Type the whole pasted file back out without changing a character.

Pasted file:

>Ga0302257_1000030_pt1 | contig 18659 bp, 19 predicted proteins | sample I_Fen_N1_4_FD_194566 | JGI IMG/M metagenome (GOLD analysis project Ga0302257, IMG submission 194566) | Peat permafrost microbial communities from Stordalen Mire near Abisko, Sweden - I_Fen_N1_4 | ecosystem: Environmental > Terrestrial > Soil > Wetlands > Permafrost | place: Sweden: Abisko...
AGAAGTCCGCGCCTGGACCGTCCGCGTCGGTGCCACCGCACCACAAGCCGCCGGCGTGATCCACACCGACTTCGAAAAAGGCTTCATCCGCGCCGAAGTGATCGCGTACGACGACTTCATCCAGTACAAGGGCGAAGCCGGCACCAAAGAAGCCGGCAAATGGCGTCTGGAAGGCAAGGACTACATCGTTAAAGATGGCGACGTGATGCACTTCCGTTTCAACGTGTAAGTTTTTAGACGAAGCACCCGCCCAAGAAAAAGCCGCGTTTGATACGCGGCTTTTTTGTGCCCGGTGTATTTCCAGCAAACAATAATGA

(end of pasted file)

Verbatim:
>Ga0302257_1000030_pt1 | contig 18659 bp, 19 predicted proteins | sample I_Fen_N1_4_FD_194566 | JGI IMG/M metagenome (GOLD analysis project Ga0302257, IMG submission 194566) | Peat permafrost microbial communities from Stordalen Mire near Abisko, Sweden - I_Fen_N1_4 | ecosystem: Environmental > Terrestrial > Soil > Wetlands > Permafrost | place: Sweden: Abisko...
AGAAGTCCGCGCCTGGACCGTCCGCGTCGGTGCCACCGCACCACAAGCCGCCGGCGTGATCCACACCGACTTCGAAAAAGGCTTCATCCGCGCCGAAGTGATCGCGTACGACGACTTCATCCAGTACAAGGGCGAAGCCGGCACCAAAGAAGCCGGCAAATGGCGTCTGGAAGGCAAGGACTACATCGTTAAAGATGGCGACGTGATGCACTTCCGTTTCAACGTGTAAGTTTTTAGACGAAGCACCCGCCCAAGAAAAAGCCGCGTTTGATACGCGGCTTTTTTGTGCCCGGTGTATTTCCAGCAAACAATAATGA